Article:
More than three years after Congress asked the Securities and Exchanges Commission (SEC) to present a report on reforms to capital formation, SEC has repackaged a May 2021 session by The Office of the Advocate for Small Business Capital Formation to say it has “delivered a report to Congress.”
The report contains numerous recommendations, almost all of which SEC answers with: they’ll keep looking at it.
Among the recommendations are to establish a micro-offering exemption with minimal disclosure requirements, provide state preemption for secondary transactions for shares issued under Regulation A and Regulation Crowdfunding, clarify the status of digital assets to make clear when it is a security, expand the accredited investor definition, expand retail investor access to funds that invest in private offerings, create more and better wealth-building opportunities for retail investors, adopt rules and coordinate with the states to allow community investment funds, and much more.
SEC has done pretty much none of this, with its repeated reply to these recommendations in the report being “the Commission will consider this Forum recommendation and consult.”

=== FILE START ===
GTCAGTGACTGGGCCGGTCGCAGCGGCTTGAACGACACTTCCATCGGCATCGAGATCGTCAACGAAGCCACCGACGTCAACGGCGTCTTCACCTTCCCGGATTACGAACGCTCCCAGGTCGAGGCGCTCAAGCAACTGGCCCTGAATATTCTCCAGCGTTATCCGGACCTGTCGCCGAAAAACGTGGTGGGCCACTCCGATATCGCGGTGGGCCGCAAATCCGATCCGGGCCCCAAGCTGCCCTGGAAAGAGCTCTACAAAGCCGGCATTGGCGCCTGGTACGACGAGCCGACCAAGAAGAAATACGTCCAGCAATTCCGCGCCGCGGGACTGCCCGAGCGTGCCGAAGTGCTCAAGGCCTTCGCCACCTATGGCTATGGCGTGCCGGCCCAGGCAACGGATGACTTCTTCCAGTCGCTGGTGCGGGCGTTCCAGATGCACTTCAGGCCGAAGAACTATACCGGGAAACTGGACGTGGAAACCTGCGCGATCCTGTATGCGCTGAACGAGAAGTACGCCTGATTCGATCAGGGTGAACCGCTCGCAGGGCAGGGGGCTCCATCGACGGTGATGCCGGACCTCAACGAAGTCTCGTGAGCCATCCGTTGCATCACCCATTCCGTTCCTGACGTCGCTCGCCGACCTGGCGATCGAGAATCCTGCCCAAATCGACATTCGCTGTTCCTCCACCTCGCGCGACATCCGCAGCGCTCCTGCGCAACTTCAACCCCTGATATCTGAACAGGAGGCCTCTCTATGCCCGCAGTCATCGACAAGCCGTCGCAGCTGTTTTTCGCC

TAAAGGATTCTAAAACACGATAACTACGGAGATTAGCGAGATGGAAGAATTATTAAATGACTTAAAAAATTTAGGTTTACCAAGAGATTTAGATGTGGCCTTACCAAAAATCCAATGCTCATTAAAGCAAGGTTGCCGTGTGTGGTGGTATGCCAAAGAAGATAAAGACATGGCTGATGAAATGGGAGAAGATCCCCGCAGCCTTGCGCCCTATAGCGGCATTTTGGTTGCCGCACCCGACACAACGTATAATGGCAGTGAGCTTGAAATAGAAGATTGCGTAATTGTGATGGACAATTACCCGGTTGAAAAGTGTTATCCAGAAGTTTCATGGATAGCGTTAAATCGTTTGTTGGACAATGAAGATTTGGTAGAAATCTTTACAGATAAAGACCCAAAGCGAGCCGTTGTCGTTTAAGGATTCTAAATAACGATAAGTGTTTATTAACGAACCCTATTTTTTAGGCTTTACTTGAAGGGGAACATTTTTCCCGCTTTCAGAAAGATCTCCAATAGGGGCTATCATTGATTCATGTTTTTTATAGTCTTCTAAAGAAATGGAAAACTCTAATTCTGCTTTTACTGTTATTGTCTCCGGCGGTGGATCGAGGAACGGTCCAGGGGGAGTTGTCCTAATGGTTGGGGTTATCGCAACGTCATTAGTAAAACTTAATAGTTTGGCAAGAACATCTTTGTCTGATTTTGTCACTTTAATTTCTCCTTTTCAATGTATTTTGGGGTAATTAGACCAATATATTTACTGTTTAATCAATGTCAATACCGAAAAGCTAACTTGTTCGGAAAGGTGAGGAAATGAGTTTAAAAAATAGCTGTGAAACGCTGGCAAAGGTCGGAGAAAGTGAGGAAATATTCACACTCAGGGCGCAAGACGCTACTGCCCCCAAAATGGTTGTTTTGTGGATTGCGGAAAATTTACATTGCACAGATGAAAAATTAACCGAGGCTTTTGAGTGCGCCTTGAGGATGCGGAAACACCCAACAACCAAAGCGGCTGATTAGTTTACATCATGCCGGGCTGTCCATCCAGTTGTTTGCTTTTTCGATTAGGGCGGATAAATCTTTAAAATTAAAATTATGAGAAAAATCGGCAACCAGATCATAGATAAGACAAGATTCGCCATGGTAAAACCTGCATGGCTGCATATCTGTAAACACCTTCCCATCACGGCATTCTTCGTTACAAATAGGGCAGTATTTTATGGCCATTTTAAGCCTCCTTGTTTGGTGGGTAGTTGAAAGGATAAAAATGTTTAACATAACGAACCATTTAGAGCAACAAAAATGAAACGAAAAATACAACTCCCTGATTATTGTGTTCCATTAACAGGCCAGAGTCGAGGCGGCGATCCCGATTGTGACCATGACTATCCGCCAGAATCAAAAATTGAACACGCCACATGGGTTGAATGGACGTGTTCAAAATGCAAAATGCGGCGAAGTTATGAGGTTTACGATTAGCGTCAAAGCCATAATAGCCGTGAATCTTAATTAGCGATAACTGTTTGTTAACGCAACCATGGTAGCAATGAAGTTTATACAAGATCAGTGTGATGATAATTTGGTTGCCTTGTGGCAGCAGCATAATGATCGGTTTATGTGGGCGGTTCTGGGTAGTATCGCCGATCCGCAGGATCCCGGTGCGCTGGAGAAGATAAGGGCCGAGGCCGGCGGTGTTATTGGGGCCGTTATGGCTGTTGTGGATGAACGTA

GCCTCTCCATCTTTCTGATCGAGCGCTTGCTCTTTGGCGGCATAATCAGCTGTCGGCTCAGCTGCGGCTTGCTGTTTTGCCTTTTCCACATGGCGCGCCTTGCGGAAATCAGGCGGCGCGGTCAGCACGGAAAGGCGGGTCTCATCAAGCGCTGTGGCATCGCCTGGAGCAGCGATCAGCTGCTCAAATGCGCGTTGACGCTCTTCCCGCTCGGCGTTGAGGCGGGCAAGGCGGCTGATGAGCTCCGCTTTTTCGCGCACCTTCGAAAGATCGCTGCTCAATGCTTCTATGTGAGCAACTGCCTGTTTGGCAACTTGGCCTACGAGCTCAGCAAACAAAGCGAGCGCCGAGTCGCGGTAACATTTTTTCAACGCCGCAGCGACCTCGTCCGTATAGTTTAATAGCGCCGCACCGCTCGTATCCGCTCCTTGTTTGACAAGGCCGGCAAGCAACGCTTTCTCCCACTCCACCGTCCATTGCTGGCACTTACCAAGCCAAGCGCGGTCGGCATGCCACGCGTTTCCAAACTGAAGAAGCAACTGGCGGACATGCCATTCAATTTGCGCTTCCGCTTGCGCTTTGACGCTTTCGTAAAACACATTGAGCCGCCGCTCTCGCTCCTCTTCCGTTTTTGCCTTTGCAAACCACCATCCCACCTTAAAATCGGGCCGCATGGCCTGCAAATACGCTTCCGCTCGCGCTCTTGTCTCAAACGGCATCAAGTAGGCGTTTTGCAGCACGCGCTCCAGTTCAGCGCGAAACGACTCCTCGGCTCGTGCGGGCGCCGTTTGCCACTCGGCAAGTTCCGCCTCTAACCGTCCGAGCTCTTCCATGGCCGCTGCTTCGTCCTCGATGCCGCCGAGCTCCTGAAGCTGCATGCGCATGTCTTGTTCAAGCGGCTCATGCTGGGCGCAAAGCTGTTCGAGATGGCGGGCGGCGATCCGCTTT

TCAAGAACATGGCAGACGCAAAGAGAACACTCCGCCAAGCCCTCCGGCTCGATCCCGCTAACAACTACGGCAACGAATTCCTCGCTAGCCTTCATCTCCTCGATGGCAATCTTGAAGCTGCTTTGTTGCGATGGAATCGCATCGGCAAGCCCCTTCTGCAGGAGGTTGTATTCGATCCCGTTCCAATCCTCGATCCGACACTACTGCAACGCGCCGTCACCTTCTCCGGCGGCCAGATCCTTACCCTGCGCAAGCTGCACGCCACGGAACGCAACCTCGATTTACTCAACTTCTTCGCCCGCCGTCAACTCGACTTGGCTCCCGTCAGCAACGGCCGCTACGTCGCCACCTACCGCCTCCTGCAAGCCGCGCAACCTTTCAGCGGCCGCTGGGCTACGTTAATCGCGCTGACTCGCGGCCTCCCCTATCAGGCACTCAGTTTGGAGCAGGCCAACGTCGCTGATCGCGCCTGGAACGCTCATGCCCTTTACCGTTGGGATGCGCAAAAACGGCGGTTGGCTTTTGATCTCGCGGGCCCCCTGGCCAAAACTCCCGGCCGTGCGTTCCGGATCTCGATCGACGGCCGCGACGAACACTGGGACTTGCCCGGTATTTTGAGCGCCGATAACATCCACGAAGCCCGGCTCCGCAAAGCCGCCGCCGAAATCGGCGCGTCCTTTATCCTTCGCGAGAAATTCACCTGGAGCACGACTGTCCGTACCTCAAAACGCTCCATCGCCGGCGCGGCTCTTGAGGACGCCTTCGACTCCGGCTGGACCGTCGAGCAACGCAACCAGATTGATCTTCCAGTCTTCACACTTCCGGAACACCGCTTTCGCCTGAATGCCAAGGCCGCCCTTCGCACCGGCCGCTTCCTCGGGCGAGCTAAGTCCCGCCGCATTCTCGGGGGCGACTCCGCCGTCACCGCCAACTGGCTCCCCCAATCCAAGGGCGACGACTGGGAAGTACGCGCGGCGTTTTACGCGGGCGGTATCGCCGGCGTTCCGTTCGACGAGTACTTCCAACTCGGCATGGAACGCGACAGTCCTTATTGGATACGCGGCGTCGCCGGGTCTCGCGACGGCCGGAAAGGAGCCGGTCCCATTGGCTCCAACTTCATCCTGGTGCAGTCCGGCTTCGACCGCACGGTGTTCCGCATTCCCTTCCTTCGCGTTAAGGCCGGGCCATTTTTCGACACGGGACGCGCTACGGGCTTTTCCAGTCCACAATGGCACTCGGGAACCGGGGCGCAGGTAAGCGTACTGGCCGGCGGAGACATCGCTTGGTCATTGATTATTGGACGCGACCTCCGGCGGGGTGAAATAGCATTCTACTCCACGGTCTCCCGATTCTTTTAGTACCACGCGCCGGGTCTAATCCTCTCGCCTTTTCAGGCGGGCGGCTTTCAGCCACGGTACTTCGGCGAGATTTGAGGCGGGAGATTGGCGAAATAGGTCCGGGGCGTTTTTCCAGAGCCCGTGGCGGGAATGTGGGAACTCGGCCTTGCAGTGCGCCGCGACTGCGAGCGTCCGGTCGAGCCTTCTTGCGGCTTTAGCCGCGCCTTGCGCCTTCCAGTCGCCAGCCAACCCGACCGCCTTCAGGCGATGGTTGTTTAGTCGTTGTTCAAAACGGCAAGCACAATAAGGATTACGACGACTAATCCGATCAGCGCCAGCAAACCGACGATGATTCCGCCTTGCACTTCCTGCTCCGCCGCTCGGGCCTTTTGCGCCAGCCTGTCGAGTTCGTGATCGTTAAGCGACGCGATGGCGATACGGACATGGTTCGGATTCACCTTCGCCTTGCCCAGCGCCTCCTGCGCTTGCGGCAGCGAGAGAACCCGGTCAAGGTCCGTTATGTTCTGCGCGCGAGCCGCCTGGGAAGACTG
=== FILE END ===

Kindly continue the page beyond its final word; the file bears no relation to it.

That’s while the Congressional Budget Office rings the alarm bell due to a drop in new small businesses, leading CBO to ask the government to “make regulatory policies less burdensome for new firms in particular.”
The government has done nothing on that front, with Congress too failing to reformed the archaic Securities Act 1933 that killed internet innovation in 2010 due to prohibitions on crowdfunding, leading to the now all powerful tech monopolies which have censored even politicians.
This new report will maybe slightly shift the needle for Congress, with a new law needed to modernize the whole capital formation system so as to be fit for the digital age and to take into account the transformation code has brought both to business formation and to investing in entrepreneurship.